Migrating Male Birds Race Ahead to Keep Up with Spring’s Early Arrival

— New research finds females are lagging behind males as they try and keep up with earlier springs driven by climate change.

In the Rockies, Human Activity Paves the Way for a Hybrid Bird Boom

— Black-capped and Mountain Chickadees mate more often than previously believed, research shows—especially where people disturb their habitat.
William Blake sits on the ground next to a Motus antenna, itself sitting in a green field that slopes into a river valley.

A Global Antenna Network Is the Next Frontier of Migration Science

— Motus stations across the landscape pick up ‘pings’ from any radio-tagged birds that fly past. The data, open to everyone, are painting a fuller picture of the journeys the creatures make.

Injury or Illusion? Why a Bird With a Broken Wing May Not Be What It Appears

— Some species feign injuries to protect their nests from predators—a more common behavior than previously thought, new research shows.

How and Why Did Bird Migration Evolve?

— The drive for birds to migrate is at least partially genetic. How those genes developed—and how they function in modern birds—isn't fully known.

Oldest Known Roseate Spoonbill Identified Thanks to Lucky Photograph

— After closely examining images taken by photographer Mac Stone, experts were able to identify a spoonbill banded as a chick 18 years ago.

The Bird Genoscape Project Aims to Unlock the Secrets in Birds’ Feathers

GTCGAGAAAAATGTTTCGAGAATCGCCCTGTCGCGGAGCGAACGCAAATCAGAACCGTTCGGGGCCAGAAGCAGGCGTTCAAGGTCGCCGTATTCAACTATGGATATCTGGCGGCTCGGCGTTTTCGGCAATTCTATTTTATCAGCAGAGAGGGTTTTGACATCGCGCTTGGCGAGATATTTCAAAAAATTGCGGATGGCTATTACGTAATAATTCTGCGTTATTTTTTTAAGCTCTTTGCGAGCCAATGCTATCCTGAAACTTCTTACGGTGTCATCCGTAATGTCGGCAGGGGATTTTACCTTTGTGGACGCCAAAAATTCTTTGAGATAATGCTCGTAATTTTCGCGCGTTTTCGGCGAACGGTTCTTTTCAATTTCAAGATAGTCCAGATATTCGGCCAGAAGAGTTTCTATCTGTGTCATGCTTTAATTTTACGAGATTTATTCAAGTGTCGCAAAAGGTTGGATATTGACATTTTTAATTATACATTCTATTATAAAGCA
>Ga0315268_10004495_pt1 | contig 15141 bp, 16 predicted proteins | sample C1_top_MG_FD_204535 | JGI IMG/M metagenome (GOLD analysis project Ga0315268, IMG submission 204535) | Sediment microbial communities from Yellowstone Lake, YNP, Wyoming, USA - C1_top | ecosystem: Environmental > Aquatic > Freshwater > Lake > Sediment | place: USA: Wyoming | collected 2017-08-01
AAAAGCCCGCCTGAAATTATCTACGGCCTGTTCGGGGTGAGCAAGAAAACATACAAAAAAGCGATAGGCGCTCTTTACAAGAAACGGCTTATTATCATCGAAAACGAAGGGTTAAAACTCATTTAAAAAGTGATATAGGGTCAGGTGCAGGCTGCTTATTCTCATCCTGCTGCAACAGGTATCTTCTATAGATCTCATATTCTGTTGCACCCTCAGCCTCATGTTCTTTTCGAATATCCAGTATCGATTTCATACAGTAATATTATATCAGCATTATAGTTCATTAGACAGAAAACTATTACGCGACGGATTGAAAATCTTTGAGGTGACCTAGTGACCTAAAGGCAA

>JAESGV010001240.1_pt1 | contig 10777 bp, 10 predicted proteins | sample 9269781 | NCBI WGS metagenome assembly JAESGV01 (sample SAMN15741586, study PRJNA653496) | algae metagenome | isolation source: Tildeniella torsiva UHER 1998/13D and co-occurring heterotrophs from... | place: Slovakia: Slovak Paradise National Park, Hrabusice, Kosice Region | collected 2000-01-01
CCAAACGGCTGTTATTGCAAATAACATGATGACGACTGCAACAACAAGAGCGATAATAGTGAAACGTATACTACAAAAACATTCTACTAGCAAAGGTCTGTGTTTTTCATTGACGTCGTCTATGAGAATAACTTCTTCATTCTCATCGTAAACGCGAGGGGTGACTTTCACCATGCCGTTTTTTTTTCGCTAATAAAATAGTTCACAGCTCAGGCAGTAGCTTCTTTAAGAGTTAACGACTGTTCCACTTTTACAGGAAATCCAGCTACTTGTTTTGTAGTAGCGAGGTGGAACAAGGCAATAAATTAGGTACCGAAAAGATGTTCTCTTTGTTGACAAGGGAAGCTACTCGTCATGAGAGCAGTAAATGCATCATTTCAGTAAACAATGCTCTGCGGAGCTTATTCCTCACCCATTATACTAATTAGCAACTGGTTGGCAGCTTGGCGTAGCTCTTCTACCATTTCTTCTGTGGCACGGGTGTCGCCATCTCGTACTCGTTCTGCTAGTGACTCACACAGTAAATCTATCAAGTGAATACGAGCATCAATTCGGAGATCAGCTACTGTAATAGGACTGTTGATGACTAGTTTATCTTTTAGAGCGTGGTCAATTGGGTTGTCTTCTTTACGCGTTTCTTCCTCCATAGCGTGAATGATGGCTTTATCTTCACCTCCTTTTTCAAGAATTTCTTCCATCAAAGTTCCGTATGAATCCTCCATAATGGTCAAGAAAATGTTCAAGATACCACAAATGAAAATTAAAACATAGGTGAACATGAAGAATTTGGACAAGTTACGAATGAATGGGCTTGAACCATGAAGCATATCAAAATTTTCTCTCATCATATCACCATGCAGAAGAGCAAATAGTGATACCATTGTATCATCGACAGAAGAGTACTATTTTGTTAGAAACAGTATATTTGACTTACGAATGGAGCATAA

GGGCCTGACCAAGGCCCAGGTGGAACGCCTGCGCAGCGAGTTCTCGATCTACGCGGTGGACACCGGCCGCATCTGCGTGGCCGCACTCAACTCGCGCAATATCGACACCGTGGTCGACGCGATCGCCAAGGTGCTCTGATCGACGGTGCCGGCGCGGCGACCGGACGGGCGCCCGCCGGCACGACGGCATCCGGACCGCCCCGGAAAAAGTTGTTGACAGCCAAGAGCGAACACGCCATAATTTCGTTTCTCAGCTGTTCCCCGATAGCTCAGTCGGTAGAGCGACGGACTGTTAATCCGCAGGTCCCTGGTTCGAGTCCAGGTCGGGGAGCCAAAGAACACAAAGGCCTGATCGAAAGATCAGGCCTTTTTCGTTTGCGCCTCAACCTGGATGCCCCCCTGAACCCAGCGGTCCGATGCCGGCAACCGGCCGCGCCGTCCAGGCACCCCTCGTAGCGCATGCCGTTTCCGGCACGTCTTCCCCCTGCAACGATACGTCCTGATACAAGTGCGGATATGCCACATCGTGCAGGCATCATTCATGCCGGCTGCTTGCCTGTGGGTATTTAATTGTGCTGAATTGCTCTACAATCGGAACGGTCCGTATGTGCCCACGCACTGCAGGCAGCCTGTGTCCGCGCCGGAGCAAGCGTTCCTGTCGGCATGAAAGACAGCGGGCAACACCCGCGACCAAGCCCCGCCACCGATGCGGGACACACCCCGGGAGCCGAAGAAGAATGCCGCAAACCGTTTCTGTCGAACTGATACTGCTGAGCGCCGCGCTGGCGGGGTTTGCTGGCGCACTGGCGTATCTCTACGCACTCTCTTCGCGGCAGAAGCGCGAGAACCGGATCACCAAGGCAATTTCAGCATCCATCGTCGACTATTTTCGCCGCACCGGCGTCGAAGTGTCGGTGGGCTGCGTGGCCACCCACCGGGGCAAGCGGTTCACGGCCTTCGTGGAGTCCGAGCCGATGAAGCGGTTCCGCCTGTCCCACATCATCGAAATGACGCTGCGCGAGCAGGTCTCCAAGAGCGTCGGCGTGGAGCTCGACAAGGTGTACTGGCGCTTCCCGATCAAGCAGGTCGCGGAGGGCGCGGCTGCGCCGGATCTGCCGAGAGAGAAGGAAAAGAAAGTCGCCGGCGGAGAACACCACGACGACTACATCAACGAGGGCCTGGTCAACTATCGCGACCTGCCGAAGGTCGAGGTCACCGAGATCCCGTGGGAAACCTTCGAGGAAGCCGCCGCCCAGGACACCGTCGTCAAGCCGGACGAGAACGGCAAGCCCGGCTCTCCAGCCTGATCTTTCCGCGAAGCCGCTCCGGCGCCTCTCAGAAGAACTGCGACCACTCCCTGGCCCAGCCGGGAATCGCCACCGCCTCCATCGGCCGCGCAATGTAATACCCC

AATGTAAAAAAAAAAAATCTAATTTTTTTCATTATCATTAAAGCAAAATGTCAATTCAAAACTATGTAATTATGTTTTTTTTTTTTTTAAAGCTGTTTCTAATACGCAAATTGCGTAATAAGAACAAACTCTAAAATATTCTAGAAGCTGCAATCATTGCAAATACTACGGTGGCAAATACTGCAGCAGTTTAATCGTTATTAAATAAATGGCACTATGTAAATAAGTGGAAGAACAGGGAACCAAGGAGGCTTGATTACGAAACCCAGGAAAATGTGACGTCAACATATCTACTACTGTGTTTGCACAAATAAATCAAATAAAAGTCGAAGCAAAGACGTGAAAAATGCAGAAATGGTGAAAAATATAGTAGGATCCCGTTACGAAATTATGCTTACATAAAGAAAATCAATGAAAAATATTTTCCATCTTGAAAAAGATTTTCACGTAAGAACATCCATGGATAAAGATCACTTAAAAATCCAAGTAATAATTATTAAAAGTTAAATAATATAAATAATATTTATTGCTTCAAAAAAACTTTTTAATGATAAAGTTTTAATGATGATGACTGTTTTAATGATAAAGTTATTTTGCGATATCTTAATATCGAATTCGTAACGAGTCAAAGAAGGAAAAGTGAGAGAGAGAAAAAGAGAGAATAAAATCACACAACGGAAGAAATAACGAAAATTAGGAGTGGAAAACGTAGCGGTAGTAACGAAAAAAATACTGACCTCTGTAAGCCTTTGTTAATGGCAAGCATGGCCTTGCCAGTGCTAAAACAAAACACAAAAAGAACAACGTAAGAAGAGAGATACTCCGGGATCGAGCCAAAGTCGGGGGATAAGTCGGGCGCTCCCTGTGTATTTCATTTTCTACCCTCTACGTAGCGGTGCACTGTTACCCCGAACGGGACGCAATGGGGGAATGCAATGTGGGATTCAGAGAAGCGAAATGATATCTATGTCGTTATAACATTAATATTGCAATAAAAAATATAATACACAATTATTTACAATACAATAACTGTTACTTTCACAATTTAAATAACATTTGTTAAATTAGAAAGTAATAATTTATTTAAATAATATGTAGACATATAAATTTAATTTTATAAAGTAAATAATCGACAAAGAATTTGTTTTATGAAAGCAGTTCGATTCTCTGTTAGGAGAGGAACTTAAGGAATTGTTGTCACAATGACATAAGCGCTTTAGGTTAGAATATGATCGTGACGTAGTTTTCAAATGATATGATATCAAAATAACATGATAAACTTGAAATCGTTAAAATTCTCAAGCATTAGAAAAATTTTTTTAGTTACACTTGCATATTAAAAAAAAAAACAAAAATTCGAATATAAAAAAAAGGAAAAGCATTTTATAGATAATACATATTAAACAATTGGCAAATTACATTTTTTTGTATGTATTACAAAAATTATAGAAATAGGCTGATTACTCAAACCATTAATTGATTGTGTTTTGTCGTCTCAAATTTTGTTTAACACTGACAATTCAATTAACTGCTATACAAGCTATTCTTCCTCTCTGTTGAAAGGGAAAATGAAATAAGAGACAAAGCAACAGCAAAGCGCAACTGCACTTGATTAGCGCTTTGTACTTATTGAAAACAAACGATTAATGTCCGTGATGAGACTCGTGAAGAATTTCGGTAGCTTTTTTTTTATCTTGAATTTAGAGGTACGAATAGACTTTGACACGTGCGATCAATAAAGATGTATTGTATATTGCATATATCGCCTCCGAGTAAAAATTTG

— Recent breakthroughs have allowed researchers from across the Western Hemisphere to begin building a library of avian DNA filled with insights about where birds migrate and their resilience to mounting pressures.

A Matter of Timing: Can Birds Keep Up With Earlier and Earlier Springs?

— The seasons are changing as the planet warms. Some migratory species may break under the strain—but others could surprise us.

To Experience Migration in a New Way, Check Out a Bird Banding Station

— Visiting or volunteering at one of these sites can provide up-close avian encounters and a chance to contribute to valuable data collection.
Sandhill Cranes. In the 1680s, English minister and educator Charles Morton theorized that birds migrate to the moon for the winter.

A Brief History of How Scientists Have Learned About Bird Migration

— Researchers today can follow birds' paths as they fly thousands of miles. But it wasn't always that way. Scroll through more than two centuries of advances in understanding this natural wonder.